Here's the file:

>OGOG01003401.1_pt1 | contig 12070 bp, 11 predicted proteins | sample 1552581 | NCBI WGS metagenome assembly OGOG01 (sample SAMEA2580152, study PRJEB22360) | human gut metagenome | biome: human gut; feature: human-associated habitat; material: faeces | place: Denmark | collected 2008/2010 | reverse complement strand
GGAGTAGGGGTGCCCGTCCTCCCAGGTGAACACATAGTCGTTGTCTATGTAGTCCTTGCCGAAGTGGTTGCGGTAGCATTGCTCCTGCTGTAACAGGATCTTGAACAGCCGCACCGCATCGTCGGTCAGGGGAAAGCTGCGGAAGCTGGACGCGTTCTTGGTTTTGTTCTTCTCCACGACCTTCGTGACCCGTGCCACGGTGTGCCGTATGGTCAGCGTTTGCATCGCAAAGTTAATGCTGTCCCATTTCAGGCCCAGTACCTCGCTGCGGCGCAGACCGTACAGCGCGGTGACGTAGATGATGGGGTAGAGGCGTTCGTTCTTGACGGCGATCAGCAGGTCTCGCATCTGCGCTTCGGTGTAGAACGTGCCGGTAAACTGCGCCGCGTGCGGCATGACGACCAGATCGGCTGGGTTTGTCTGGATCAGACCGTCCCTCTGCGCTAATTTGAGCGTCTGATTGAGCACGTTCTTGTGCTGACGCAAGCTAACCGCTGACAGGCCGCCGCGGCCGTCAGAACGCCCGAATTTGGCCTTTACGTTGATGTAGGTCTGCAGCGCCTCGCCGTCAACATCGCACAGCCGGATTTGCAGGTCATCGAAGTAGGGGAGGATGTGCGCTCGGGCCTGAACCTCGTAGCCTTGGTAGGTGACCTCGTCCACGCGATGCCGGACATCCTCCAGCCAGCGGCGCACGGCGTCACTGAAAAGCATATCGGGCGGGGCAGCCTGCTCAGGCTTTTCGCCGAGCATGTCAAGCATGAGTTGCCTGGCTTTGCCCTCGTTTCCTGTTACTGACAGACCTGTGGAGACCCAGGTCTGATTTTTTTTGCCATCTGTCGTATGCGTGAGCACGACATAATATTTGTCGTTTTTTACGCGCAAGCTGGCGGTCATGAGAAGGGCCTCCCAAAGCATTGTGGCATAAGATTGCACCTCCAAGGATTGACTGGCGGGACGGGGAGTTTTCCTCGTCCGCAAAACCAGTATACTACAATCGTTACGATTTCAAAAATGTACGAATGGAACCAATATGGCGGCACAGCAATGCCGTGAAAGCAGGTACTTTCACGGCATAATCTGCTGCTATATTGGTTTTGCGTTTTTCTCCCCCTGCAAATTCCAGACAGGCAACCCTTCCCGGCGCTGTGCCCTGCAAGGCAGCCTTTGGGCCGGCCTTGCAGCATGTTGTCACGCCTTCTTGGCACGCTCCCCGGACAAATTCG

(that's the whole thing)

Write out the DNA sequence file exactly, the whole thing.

>OGOG01003401.1_pt1 | contig 12070 bp, 11 predicted proteins | sample 1552581 | NCBI WGS metagenome assembly OGOG01 (sample SAMEA2580152, study PRJEB22360) | human gut metagenome | biome: human gut; feature: human-associated habitat; material: faeces | place: Denmark | collected 2008/2010 | reverse complement strand
GGAGTAGGGGTGCCCGTCCTCCCAGGTGAACACATAGTCGTTGTCTATGTAGTCCTTGCCGAAGTGGTTGCGGTAGCATTGCTCCTGCTGTAACAGGATCTTGAACAGCCGCACCGCATCGTCGGTCAGGGGAAAGCTGCGGAAGCTGGACGCGTTCTTGGTTTTGTTCTTCTCCACGACCTTCGTGACCCGTGCCACGGTGTGCCGTATGGTCAGCGTTTGCATCGCAAAGTTAATGCTGTCCCATTTCAGGCCCAGTACCTCGCTGCGGCGCAGACCGTACAGCGCGGTGACGTAGATGATGGGGTAGAGGCGTTCGTTCTTGACGGCGATCAGCAGGTCTCGCATCTGCGCTTCGGTGTAGAACGTGCCGGTAAACTGCGCCGCGTGCGGCATGACGACCAGATCGGCTGGGTTTGTCTGGATCAGACCGTCCCTCTGCGCTAATTTGAGCGTCTGATTGAGCACGTTCTTGTGCTGACGCAAGCTAACCGCTGACAGGCCGCCGCGGCCGTCAGAACGCCCGAATTTGGCCTTTACGTTGATGTAGGTCTGCAGCGCCTCGCCGTCAACATCGCACAGCCGGATTTGCAGGTCATCGAAGTAGGGGAGGATGTGCGCTCGGGCCTGAACCTCGTAGCCTTGGTAGGTGACCTCGTCCACGCGATGCCGGACATCCTCCAGCCAGCGGCGCACGGCGTCACTGAAAAGCATATCGGGCGGGGCAGCCTGCTCAGGCTTTTCGCCGAGCATGTCAAGCATGAGTTGCCTGGCTTTGCCCTCGTTTCCTGTTACTGACAGACCTGTGGAGACCCAGGTCTGATTTTTTTTGCCATCTGTCGTATGCGTGAGCACGACATAATATTTGTCGTTTTTTACGCGCAAGCTGGCGGTCATGAGAAGGGCCTCCCAAAGCATTGTGGCATAAGATTGCACCTCCAAGGATTGACTGGCGGGACGGGGAGTTTTCCTCGTCCGCAAAACCAGTATACTACAATCGTTACGATTTCAAAAATGTACGAATGGAACCAATATGGCGGCACAGCAATGCCGTGAAAGCAGGTACTTTCACGGCATAATCTGCTGCTATATTGGTTTTGCGTTTTTCTCCCCCTGCAAATTCCAGACAGGCAACCCTTCCCGGCGCTGTGCCCTGCAAGGCAGCCTTTGGGCCGGCCTTGCAGCATGTTGTCACGCCTTCTTGGCACGCTCCCCGGACAAATTCG